I love sharing my vegetable garden and I finally got around to taking some pictures showing what is growing in my garden in Middle Tennessee at the beginning of November. It is a lot more than one would think. It has been rather warm here in Tennessee and even though we have had three frosts in my garden, they were very light frosts causing only minor leaf tip damage. Honestly, this fall has been perfect for growing vegetables. The butterflies think so too. We have had a lot of fritillary butterflies (pictured), honey bees, and other pollinators flitting to and fro in the garden. Seeing all the activity and knowing everything is getting ready for winter is somehow a comforting thing in the garden.
A long view of the vegetable garden as I enter it right out my front door. The location is in the front yard and ever so convenient! We in the Ramsey family all love exploring this garden.
The northeast bed still has its summer crops of peppers, eggplants, and tomatoes. None of these plants are productive and will soon be heading to the compost pile.
The southeast bed has been planted with cool weather crops and all of them are doing quite well, though no crops have come in yet. I think I may have planted these a bit too late to get any crops but we'll see. Closest to the camera is red cabbage. Next up is cauliflower, then two rows of Brussels sprouts. I am disappointed our local big box stores did NOT get any cool weather crops in for the fall. All of the above crops were purchased at a nursery in Louisville. I was happy I managed to score some for the fall garden.
One corner of the southeast bed is reserved for garlic. It is all up and looking great. I will not be harvesting this garlic until next May or June, but garlic is a crop that winters over wonderfully in our region. I wish I could tell you what kind it is that I planted but I really don't know. I simply went to the grocery store and bought a few heads of garlic, separated out the cloves, then planted them. Grocery store garlic has always worked well for me in the past.
The herb garden has made a transition from red zinnias to purple and yellow pansies. On this day honeybees were mobbing the pansies. I was surprised to note this and will make a point of planting more pansies in the future solely for the bees. I pulled the basil plants but the herbs still growing here include: sage, rosemary, flat leaf parsley, thyme, and lavender.
The strawberry bed barely changes at all during the year.
The northwest bed was divided in half and this half got a cover crop. The cover crop of field peas and oats has done an outstanding job of keeping weeds down. Just look at how thick it all is! The cover crop is also quite tall at about 18" high. Once a hard freeze kills it back I'll leave it be until spring at which time I will work the debris into the soil. All winter the remains of the killed back cover crop will keep the winter rains from beating down on the soil, thereby helping to stop erosion. I have never used a cover crop before but so far I am impressed with its ability to keep weeds at bay and to look good. I think I will use them more often in the future.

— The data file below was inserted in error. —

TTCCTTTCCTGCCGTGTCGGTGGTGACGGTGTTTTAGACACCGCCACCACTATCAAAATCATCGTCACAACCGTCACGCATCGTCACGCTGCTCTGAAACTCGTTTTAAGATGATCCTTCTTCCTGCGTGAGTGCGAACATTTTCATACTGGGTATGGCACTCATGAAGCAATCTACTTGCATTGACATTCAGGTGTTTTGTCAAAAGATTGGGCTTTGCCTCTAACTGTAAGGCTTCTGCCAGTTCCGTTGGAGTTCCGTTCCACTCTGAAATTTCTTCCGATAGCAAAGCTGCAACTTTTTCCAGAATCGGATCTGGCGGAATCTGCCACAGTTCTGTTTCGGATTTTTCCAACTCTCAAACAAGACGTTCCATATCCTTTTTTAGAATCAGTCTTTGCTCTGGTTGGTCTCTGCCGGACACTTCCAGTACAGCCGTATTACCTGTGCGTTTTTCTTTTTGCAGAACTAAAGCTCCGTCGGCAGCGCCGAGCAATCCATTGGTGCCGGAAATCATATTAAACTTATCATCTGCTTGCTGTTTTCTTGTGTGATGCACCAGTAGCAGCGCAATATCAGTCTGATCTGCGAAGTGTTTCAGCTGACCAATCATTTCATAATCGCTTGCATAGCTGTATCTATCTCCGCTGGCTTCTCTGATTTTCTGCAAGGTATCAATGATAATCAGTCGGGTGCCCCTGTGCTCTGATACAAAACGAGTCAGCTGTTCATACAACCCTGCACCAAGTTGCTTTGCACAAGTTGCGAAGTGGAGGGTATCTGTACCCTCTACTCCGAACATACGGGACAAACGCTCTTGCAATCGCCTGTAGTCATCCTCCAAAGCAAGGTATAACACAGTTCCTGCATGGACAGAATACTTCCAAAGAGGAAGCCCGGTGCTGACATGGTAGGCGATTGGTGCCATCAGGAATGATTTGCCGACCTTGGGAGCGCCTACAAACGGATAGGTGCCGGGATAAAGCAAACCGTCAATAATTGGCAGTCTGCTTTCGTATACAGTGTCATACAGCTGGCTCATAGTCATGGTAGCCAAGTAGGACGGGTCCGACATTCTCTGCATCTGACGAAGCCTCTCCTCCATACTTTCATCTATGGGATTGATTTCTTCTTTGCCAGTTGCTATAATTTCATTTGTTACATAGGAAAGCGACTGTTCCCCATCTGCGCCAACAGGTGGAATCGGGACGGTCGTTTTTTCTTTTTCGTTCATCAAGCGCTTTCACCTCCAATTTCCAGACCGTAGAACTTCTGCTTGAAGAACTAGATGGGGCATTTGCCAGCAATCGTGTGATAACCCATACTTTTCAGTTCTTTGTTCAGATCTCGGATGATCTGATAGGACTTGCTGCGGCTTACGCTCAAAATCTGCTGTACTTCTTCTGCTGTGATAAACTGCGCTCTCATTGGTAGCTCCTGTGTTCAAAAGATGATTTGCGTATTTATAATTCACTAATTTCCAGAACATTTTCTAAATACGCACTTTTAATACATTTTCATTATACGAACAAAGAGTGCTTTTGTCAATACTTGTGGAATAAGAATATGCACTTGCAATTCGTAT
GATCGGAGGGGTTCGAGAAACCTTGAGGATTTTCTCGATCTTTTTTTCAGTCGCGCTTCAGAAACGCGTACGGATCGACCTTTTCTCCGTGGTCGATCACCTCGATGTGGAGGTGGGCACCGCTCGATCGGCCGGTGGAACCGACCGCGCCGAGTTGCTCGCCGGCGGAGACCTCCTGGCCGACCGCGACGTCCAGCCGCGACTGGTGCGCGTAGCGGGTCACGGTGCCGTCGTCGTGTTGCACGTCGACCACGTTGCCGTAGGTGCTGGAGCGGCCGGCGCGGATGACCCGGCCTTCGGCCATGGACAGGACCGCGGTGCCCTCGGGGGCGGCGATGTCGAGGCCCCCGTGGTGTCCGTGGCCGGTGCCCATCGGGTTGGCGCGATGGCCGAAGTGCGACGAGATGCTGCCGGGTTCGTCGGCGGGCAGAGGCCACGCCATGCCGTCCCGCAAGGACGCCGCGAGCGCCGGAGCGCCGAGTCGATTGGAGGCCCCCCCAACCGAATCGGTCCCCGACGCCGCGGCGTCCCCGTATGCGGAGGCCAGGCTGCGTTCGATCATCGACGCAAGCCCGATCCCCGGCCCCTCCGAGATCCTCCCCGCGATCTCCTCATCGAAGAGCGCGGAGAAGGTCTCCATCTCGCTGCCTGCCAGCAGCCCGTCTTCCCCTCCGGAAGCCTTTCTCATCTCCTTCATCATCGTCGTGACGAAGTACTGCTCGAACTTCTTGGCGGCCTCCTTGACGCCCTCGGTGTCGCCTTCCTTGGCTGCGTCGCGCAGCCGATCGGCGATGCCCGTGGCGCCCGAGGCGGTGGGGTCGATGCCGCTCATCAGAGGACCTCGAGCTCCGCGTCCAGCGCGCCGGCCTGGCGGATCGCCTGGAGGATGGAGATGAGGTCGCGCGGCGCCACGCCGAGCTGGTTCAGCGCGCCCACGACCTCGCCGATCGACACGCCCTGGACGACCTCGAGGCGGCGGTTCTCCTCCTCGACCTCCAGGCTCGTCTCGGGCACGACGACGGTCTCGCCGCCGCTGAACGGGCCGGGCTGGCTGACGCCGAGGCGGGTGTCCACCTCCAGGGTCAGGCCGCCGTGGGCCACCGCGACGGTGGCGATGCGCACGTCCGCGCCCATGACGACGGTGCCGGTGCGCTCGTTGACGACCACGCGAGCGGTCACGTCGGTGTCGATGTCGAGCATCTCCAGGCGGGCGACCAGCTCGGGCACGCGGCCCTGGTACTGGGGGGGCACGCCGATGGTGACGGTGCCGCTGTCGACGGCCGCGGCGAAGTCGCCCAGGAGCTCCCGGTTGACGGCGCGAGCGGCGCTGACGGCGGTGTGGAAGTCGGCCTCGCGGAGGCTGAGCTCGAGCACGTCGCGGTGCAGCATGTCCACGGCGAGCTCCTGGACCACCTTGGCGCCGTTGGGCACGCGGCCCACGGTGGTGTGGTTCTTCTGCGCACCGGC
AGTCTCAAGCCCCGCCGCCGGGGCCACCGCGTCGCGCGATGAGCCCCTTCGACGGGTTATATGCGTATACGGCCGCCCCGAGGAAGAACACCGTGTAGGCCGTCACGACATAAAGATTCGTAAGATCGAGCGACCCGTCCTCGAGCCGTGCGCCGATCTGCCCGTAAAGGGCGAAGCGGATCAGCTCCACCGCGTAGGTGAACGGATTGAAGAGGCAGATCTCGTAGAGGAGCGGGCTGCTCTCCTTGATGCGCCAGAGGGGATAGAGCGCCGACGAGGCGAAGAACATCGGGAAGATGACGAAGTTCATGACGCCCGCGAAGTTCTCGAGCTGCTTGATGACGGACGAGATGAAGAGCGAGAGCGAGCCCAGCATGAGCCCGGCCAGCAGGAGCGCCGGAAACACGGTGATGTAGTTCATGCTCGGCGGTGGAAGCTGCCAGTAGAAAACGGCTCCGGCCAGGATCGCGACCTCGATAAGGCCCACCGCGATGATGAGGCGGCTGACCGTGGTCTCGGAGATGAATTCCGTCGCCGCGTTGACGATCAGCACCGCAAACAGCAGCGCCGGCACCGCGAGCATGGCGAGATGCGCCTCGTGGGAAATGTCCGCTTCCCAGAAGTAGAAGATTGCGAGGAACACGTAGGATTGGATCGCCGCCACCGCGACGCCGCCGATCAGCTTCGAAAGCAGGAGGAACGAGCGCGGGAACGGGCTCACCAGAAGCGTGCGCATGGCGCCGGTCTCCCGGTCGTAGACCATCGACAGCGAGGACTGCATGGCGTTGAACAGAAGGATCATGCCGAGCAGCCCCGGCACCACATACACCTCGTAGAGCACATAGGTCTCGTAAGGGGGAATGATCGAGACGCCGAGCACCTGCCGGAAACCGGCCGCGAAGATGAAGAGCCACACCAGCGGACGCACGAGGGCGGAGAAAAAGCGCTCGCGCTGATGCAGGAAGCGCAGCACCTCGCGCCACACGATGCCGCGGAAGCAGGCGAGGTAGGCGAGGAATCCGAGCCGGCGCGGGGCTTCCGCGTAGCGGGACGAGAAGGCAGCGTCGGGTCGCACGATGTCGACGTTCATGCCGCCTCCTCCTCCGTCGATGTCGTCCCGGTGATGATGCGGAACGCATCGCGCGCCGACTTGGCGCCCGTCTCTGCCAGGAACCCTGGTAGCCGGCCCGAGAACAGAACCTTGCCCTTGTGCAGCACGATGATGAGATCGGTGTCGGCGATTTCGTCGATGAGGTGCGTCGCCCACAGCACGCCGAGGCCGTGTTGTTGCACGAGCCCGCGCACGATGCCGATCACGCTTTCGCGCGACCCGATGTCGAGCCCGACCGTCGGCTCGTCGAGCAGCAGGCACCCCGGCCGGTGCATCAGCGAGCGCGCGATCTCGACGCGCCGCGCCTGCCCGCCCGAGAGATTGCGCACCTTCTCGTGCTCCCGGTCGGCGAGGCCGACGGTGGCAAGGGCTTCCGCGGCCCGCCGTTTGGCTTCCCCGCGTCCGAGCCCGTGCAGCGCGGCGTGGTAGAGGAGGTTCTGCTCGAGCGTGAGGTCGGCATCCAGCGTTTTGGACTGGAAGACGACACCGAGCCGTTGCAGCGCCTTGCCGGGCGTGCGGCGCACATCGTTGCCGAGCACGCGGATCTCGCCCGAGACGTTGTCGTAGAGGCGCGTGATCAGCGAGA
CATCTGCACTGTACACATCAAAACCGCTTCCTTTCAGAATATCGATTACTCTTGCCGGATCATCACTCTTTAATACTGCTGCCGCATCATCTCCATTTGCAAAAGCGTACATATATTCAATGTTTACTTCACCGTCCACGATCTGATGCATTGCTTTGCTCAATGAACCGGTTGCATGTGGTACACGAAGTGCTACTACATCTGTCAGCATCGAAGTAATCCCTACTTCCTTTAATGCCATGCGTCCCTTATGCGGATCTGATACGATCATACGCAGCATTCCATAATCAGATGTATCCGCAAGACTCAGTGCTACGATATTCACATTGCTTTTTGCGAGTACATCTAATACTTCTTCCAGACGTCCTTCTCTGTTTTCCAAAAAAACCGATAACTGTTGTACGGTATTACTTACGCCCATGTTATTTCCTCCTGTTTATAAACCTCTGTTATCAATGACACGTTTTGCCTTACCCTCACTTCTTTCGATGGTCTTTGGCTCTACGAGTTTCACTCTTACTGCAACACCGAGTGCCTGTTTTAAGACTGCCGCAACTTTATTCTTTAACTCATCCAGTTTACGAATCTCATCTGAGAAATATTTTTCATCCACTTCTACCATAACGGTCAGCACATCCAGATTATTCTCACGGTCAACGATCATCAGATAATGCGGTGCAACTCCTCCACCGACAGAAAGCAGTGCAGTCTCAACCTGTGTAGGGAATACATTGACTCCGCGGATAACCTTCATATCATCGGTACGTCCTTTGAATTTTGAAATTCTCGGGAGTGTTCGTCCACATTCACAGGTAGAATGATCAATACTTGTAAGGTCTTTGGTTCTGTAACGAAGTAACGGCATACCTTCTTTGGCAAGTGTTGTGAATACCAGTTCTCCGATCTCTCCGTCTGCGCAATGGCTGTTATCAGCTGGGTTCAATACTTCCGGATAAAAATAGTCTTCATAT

The southeast bed has a good crop of carrots. I have been digging these as needed. The carrots are beautiful but honestly, I've left them in the ground a bit too long. Some of the carrots are woody and some of the greenery has gone to seed. Carrots are a crop I will always plant. While they are slow to get started, given time they will really reward the gardener.
The other half of the northwest bed that was not planted with a cover crop was planted with cool season crops from seed. You may remember my southeast bed also has cool weather crops but most all of them were started from starts or cloves. This bed was all seeded. I've had fairly good luck with the seeds too. Spinach is first, then radishes, beets, carrots, kohlrabi (blue green leaves under the trellis), then finally peas are growing on the trellis. These guys are growing like gangbusters.
I've picked more radishes than I could possibly eat in a year. I wish there was a way I could preserve these beauties. The greens are recycled to the chickens and the rabbit, but I'd like to do something useful with the radishes themselves.
The zinnias were harmed by the three consecutive days of frost but some are still hanging on.
They are very cheerful.
Green beans in the southeast bed are still there simply because I've not pulled them yet. Hopefully I'll get this bed cleaned up soon.
My trusty owl keeps watch over the garden. He compliments the real owls down in the woods that hoot and holler all day and night. I so enjoy all the owls.
My vegetable garden is not fenced and so far I've never had any problems with it being raided by deer or other wildlife. I am really appreciating that little fact because I thought for sure it would be destroyed all season long. Other than a few minor bugs eating tomatoes we have had a productive and wildlife free year...
in the garden...